Fontevraud Gradual

The Fontevraud Gradual (often known as the Gradual of Eleanor of Brittany) is an antiphonary or gradual of the mid-13th century, owned by Eleanor of Brittany (d. 1342), abbess of Fontevraud Abbey, and bequeathed to the abbey on her death.[1] It contains Gregorian chant as well as three early polyphonic pieces. It is also noted for its miniatures in the form of historiated initials.

Fontevraud Gradual
Graduel d'Aliénor - Nativité (double page).jpg
ArtistAnonymous (presumably Nicolas Lombard)
Year1250s
MediumIlluminated manuscript
DesignationMS 2
LocationBibliothèque francophone multimédia, Limoges
Websitegraduel-bfm.limoges.fr

The manuscript is kept at the Limoges municipal library (Limoges MS 2) and is not publicly accessible. A digital version was made accessible online in 2019.[2]

HistoryEdit

The gradual was made in Paris in the 1250s, perhaps in the studio of Nicolas Lombard. Richard and Mary Rouse attribute the manuscript to one of the four artists who produced a glossy bible commissioned by Guy de La Tour du Pin, bishop of Clermont from 1250 to 1285.[3] Its patrons may have been John II, Duke of Brittany and Beatrice of England, Eleanor's parents. It would have been entrusted to their daughter in 1290 when she arrived at the abbey. Eleanor became an abbess in 1304. The coat of arms of the abbess appears on the edges, but is later than the manuscript.[4] When she died in 1342, she left the gradual to the abbey.

In 1387, Pascal Hugonot, abbot of Saint-Pierre de la Couture in Le Mans, donated the gradual to the collegiate church of Saint-Junien in Haute-Vienne. Father Joseph Nadaud studied it there in the middle of the 18th century. During the French Revolution and its seizure of religious property, the gradual was deposited in Limoges.[5]

ContentsEdit

The gradual is unconventional, with a rich and original iconography. It consists of 301 folia. Each page contains ten or eleven lines of music and text. The music is noted in black square notes on a staff of four red lines. The text is adorned with golden and coloured decorated initials.

MusicEdit

The gradual contains pieces of Gregorian chant, as well as its own repertoire: sequences, proses, readings and three polyphonic pieces with two voices: Res est admirabilis (sequence), Verbum bonum (sequence) and a Credo.

In 1993, an interpretation of parts of the gradual was recorded by Ensemble Organum in the refectory of the abbey.[6] Another interpretation was recorded by the Choeur grégorien du Mans in 2000.[7]

IllustrationsEdit

Many miniatures, in the form of large historiated initials, relate events of the life of Christ such as the Nativity, the Adoration of the Magi, and the Resurrection. They also include images of saints such as Saint Lawrence or Radegund. These are large initials that sometimes occupy almost half the page. The words they begin are written in golden capitals which span the width of the page.

Farced epistlesEdit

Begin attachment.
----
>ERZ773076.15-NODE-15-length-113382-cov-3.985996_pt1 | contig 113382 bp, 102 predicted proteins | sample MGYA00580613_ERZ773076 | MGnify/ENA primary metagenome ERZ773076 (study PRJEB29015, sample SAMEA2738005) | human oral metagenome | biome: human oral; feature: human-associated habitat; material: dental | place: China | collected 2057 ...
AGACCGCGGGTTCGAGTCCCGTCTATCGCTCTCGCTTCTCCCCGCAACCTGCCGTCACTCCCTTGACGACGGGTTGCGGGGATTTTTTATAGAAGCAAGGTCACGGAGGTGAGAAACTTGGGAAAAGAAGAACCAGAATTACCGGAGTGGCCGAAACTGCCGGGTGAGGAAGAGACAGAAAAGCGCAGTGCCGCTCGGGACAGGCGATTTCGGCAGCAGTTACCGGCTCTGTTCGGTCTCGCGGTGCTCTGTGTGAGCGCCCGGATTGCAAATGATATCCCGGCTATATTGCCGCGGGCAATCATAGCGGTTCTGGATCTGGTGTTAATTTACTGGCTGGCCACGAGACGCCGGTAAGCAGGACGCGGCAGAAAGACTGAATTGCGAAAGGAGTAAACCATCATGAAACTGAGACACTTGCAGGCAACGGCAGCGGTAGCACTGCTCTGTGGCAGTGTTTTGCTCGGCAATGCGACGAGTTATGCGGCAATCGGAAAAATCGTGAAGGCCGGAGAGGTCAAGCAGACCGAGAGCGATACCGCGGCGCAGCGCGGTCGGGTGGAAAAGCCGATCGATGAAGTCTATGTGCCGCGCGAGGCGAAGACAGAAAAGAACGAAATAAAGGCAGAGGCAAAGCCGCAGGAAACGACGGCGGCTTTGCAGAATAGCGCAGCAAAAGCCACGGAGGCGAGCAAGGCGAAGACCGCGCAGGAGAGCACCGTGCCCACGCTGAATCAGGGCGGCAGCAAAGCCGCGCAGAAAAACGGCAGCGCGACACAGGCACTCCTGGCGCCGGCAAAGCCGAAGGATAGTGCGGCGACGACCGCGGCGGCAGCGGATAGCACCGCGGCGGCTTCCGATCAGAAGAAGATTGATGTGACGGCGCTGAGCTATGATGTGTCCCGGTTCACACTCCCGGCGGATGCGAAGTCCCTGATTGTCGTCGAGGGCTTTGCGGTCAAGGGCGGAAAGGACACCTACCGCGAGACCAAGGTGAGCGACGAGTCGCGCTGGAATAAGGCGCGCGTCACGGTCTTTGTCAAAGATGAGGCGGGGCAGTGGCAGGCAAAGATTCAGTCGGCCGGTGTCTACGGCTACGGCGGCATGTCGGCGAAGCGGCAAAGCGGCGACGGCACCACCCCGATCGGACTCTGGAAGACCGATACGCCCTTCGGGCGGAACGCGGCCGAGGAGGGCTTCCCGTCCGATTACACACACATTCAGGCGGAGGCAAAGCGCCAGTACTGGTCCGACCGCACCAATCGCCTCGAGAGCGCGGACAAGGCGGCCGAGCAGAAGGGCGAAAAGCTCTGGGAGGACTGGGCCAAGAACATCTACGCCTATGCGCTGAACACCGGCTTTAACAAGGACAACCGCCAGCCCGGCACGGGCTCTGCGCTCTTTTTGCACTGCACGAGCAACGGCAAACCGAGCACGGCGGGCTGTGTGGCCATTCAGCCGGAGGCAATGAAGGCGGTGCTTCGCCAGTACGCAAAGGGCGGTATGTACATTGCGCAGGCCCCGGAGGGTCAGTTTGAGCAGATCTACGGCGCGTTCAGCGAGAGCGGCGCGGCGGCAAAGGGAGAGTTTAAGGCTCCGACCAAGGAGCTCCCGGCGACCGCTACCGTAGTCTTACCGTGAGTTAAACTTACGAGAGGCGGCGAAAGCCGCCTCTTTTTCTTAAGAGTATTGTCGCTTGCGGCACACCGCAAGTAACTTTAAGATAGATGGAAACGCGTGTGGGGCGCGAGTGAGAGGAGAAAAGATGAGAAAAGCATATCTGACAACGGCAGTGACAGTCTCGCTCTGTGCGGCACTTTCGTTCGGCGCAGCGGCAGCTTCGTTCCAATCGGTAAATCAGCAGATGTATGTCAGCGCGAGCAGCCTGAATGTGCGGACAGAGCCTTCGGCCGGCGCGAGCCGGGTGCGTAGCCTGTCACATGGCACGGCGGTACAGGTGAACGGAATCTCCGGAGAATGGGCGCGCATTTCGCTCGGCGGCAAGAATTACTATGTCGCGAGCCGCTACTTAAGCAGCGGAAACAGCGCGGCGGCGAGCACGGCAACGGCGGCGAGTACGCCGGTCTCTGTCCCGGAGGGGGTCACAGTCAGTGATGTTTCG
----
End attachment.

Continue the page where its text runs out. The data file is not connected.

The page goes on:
The document also contains several farced epistles. These are readings from the Mass in which the text of Scripture is provided, verse after verse, either with a Latin paraphrase or with a translation in the vernacular.[8] The paraphrase or translation constitutes the 'farce' of the scriptural text. The farce usually takes a versified and musical form. The gradual contains five troped epistles, starting at folios 29, 46v, 272, 274 and 278. The epistle starting at fol. 29 is a farced epistle of Saint Stephen (from December 26).

ReferencesEdit

  1. ^ "Le Graduel de Fontevraud". Bibliothèque Numérique du Limousin (in French). Retrieved 2020-01-01.{{cite web}}: CS1 maint: url-status (link)
  2. ^ "Présentation du Graduel de Fontevrault, dit d'Aliénor de Bretagne". graduel-bfm.limoges.fr. Retrieved 2020-01-01.{{cite web}}: CS1 maint: url-status (link)
  3. ^ Pierre Campagne, Monique Boulestin, Le Graduel de Fontevrault, XIIIe siècle, Exposition du 2 mai au 2 juin 2001, Bfm de Limoges, Limoges, Bibliothèque francophone multimédia de Limoges, 2001 (Filigranes, 2)
  4. ^ "Limoges, BM, 0002". Initiale. Retrieved 2020-01-01.{{cite web}}: CS1 maint: url-status (link)
  5. ^ "Limoges, Bibliothèque municipale, ms. 2". Jonas: Répertoire des textes et des manuscrits médiévaux d'oc et d'oïl.{{cite web}}: CS1 maint: url-status (link)
  6. ^ Marcel Pérès, Ensemble Organum. Le Graduel d'Aliénor de Bretagne. Harmonia Mundi, 1993. "Graduel Fontevraud". Centre de la Culture du Limousin Médiéval. Retrieved 2020-01-01.
  7. ^ Philippe Lenoble, Choeur grégorien du Mans. Graduel de Fontevrault, Angers : Art et musique, 2000.
  8. ^ Dunn, E. Catherine (1995). "The Farced Epistle as Dramatic Form in the Twelfth Century Renaissance". Comparative Drama. 29 (3): 363–381. doi:10.1353/cdr.1995.0024. ISSN 1936-1637.
  • Le graduel de Fontevrault. Catalogue d'exposition, Limoges, salle d'exposition de la DRAC, 4-16 mai 1987. Limoges : GRAM, 1987.
  • Louis Guibert, "Le graduel de la Bibliothèque communale de Limoges", Bulletin historique et philologique du Comité des travaux historiques et scientifiques, 1887, Paris.